Osa Peninsula Animals

Should You Take Your Kids to Corcovado National Park in Costa Rica?

posted in: Costa Rica, Destinations | 0

Corcovado National Park is the crown jewel of Costa Rica’s extensive national park system. Sure, you can visit Manuel Antonio National Park…but if you’re the type of person who prefers more animals and fewer people, you need to go farther south.

National Geographic has called Corcovado “the most biologically intense place on earth.” There is no question that budding naturalists should go there if at all possible, bearing in mind that it is hot, humid, requires a lot of hiking, and there will be bugs. The real question is: should you bring along the whole family? If you have kids that want to see the most animals possible while on vacation in Costa Rica, then you should consider putting the Osa Peninsula on your itinerary.

Corcovado National Park is made up of 164 square miles of virgin forest, taking up about a third of the Osa Peninsula in southwest Costa Rica. It is one of the most biodiverse places on the planet, and within its dense forests resides an astounding variety of wildlife, including the endangered Baird’s tapir, jaguar, all four species of monkeys found in Costa Rica, sloths, giant anteaters, poison dart frogs, and scarlet macaws. Its rivers and lagoons are home to crocodiles and caimans and bull sharks. And then there are the snakes…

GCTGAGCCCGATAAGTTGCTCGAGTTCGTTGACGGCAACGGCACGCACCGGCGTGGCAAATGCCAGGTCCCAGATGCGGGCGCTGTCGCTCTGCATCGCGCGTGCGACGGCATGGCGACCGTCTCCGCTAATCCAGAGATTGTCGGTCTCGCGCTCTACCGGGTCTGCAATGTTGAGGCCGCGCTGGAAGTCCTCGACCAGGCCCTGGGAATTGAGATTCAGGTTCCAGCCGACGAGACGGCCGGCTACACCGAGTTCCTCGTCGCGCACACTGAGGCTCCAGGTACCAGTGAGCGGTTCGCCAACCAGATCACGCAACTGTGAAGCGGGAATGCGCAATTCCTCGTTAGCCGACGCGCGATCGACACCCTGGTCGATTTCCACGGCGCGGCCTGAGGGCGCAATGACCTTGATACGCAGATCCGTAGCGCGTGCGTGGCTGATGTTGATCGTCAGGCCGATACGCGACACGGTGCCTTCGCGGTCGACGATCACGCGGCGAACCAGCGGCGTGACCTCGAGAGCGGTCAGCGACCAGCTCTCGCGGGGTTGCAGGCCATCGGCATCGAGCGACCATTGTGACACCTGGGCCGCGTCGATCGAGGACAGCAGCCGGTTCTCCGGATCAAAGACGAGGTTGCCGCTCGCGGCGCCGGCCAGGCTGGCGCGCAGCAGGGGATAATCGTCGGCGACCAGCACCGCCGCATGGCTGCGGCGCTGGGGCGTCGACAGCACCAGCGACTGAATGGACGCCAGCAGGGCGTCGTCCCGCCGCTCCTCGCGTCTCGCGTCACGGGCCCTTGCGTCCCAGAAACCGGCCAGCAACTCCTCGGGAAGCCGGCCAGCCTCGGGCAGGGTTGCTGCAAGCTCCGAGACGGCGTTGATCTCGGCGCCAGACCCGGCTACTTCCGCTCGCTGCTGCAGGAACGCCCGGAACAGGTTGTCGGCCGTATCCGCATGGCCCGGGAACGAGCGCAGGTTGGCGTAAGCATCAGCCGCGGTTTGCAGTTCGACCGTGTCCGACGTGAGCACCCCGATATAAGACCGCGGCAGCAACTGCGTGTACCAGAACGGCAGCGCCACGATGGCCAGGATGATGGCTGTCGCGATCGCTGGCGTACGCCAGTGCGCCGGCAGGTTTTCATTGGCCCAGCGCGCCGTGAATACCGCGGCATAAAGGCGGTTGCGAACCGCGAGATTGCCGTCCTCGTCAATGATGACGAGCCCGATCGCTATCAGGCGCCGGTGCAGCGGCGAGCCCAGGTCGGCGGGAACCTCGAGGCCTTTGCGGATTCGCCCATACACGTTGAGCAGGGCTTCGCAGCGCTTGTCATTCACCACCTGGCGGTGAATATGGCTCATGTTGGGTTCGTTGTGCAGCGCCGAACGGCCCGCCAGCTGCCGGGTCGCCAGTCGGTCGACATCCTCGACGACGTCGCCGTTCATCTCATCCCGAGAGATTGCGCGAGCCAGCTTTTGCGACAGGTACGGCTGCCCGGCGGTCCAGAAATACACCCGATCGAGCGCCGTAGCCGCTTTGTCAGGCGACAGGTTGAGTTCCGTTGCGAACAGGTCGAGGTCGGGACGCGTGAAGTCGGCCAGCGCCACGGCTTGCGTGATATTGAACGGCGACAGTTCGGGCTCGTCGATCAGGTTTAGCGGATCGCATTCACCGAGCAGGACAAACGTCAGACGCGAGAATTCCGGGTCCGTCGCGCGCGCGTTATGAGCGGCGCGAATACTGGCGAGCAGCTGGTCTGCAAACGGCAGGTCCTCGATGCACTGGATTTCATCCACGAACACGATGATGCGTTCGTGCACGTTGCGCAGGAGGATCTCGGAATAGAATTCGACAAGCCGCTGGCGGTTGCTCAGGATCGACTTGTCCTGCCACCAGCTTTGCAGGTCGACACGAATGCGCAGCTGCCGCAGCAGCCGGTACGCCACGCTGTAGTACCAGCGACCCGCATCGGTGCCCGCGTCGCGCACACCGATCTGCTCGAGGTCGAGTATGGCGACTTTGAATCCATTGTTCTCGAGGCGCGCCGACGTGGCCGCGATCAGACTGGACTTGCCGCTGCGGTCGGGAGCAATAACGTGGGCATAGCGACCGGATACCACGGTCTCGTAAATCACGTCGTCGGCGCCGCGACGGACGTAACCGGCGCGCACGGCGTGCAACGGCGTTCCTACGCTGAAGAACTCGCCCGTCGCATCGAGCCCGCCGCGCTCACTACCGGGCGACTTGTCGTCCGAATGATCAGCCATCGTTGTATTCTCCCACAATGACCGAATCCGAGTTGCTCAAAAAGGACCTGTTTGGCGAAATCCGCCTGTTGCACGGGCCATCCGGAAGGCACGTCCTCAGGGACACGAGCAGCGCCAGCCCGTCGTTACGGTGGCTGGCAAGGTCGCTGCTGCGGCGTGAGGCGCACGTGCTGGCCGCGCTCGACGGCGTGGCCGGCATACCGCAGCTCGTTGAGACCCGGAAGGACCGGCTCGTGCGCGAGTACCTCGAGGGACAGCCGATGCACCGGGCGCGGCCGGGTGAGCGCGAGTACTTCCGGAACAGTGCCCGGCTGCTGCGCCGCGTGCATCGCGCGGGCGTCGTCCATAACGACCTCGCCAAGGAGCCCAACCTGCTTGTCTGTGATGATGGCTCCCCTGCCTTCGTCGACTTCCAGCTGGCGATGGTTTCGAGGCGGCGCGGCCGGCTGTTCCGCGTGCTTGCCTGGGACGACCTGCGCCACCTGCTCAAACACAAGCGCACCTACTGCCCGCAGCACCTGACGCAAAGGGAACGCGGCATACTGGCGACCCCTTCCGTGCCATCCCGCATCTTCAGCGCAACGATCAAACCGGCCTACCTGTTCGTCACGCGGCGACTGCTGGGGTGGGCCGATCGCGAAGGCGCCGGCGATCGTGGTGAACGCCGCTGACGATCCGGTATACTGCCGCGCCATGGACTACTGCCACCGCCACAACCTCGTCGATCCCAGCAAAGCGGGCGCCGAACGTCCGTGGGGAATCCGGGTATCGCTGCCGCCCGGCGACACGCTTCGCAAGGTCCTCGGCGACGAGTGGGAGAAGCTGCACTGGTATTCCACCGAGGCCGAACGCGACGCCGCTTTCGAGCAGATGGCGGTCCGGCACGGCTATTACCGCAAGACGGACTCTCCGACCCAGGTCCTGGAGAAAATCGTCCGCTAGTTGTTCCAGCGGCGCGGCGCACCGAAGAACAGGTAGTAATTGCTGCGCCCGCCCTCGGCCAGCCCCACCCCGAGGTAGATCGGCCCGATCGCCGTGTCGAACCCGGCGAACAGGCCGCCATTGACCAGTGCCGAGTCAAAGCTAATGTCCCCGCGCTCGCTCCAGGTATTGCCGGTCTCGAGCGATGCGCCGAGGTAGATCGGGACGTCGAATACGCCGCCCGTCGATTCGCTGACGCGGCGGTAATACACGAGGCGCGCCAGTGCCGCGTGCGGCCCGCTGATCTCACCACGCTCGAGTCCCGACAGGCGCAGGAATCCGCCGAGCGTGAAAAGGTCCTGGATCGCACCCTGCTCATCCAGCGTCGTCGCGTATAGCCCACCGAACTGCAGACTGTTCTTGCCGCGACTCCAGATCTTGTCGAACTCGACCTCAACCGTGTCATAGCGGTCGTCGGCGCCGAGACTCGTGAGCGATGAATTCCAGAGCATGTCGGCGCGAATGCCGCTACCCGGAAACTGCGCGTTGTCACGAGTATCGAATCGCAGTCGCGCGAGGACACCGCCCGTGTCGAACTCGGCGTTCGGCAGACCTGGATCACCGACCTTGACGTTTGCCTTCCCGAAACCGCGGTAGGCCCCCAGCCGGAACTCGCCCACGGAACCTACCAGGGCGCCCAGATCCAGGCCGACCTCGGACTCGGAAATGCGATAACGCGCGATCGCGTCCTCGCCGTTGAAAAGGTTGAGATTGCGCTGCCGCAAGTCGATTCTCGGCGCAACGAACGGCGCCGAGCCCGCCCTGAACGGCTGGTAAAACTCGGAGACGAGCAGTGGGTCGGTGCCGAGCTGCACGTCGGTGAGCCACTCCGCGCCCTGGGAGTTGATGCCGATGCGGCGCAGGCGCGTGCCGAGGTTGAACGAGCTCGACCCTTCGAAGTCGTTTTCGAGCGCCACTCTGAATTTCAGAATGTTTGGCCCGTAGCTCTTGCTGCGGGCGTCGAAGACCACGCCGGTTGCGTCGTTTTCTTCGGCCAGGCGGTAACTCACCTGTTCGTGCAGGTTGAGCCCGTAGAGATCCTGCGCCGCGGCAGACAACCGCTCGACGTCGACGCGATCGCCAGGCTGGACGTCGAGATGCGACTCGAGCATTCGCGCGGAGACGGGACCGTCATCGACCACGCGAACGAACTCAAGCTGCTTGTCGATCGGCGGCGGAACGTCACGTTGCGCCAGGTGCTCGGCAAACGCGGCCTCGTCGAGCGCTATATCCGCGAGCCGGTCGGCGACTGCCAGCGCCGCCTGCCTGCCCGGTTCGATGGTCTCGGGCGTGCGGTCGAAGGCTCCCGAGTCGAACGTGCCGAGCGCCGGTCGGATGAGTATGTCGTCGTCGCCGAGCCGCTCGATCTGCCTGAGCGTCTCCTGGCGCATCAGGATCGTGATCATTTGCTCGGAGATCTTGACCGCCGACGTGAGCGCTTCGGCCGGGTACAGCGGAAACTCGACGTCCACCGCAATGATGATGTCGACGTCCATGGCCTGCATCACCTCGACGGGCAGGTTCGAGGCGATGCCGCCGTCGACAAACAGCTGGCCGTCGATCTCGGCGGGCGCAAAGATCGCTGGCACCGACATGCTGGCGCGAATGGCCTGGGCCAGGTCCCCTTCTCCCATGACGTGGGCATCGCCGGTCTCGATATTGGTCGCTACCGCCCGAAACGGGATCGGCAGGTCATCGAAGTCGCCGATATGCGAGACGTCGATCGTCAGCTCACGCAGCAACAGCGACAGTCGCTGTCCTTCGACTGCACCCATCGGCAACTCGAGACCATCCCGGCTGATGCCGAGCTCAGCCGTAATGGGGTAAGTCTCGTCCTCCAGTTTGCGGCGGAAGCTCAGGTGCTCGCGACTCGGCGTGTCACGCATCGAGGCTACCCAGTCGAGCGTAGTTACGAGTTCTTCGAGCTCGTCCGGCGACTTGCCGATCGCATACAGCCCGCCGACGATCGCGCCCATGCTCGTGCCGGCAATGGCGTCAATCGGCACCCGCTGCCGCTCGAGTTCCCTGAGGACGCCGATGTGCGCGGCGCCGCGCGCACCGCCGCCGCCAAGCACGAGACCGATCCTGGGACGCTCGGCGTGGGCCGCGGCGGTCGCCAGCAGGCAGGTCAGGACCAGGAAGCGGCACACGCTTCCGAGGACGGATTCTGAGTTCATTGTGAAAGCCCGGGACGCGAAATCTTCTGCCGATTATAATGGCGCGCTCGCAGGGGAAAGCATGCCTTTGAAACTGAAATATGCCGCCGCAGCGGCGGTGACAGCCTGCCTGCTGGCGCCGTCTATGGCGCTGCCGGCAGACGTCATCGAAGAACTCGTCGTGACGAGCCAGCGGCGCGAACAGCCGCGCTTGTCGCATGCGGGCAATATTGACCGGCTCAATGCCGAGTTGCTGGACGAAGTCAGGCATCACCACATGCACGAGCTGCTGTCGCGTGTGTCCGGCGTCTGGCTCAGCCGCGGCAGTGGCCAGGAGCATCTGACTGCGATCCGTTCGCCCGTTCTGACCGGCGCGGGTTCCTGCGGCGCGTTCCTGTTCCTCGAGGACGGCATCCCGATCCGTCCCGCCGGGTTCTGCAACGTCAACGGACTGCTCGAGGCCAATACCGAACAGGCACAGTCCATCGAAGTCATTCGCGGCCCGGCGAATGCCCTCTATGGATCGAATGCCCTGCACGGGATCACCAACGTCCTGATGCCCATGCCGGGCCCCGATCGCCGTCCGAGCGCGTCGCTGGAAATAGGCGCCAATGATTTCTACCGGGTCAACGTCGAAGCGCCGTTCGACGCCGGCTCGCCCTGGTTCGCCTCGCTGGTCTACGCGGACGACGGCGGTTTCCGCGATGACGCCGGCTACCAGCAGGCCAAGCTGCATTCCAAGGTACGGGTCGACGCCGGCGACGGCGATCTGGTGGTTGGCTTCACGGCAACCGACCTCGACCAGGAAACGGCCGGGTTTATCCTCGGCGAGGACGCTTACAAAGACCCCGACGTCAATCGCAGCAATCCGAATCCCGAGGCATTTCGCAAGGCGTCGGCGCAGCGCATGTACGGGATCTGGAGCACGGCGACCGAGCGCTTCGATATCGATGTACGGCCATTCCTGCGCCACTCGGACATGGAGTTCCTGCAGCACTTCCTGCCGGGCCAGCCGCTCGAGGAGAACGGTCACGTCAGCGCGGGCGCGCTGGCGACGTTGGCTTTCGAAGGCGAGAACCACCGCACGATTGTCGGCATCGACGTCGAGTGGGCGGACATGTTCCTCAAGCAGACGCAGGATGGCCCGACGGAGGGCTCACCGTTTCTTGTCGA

There are 13 major ecosystems within the park. Impossibly tall trees block out the powerful sun, and enormous leaves provide protection for the wildlife. All of this comes at a cost, of course — there is some discomfort involved in visiting a place so wild. In fact, due to the inherent dangers of the wilderness, you must have a licensed guide with you in order to enter Corcovado National Park. There are no paved roads in paradise.

Corcovado National Park ranger station
A Corcovado National Park ranger station – this one is at Los Planes.

Should you take kids to Corcovado National Park?

Let’s be honest. I wouldn’t know, because I didn’t. But I fully intended to embark on this grand adventure…so let me explain.

I visited Corcovado with my husband on our honeymoon 11 years ago. At that time, we hiked along the beach in the blistering sun from Carate to the Los Patos ranger station, where we delved into the dark (and much cooler) forest. As I recall, the highlight of that trip was getting up close and personal with a giant anteater.